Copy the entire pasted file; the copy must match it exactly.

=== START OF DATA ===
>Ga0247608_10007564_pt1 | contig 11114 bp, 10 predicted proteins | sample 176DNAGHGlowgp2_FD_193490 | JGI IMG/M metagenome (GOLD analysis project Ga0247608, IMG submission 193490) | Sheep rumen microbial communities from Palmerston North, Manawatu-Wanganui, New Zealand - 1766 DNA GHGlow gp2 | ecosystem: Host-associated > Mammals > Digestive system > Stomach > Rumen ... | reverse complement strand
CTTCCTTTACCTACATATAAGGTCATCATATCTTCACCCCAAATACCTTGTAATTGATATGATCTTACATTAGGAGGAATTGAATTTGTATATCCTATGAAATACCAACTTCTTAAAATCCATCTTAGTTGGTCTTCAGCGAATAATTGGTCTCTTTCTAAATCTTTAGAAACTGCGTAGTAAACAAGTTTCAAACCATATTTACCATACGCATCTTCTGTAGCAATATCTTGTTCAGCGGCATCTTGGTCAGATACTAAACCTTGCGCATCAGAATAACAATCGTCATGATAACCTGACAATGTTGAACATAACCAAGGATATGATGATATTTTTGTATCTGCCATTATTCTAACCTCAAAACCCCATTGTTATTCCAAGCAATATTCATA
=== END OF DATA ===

>Ga0247608_10007564_pt1 | contig 11114 bp, 10 predicted proteins | sample 176DNAGHGlowgp2_FD_193490 | JGI IMG/M metagenome (GOLD analysis project Ga0247608, IMG submission 193490) | Sheep rumen microbial communities from Palmerston North, Manawatu-Wanganui, New Zealand - 1766 DNA GHGlow gp2 | ecosystem: Host-associated > Mammals > Digestive system > Stomach > Rumen ... | reverse complement strand
CTTCCTTTACCTACATATAAGGTCATCATATCTTCACCCCAAATACCTTGTAATTGATATGATCTTACATTAGGAGGAATTGAATTTGTATATCCTATGAAATACCAACTTCTTAAAATCCATCTTAGTTGGTCTTCAGCGAATAATTGGTCTCTTTCTAAATCTTTAGAAACTGCGTAGTAAACAAGTTTCAAACCATATTTACCATACGCATCTTCTGTAGCAATATCTTGTTCAGCGGCATCTTGGTCAGATACTAAACCTTGCGCATCAGAATAACAATCGTCATGATAACCTGACAATGTTGAACATAACCAAGGATATGATGATATTTTTGTATCTGCCATTATTCTAACCTCAAAACCCCATTGTTATTCCAAGCAATATTCATA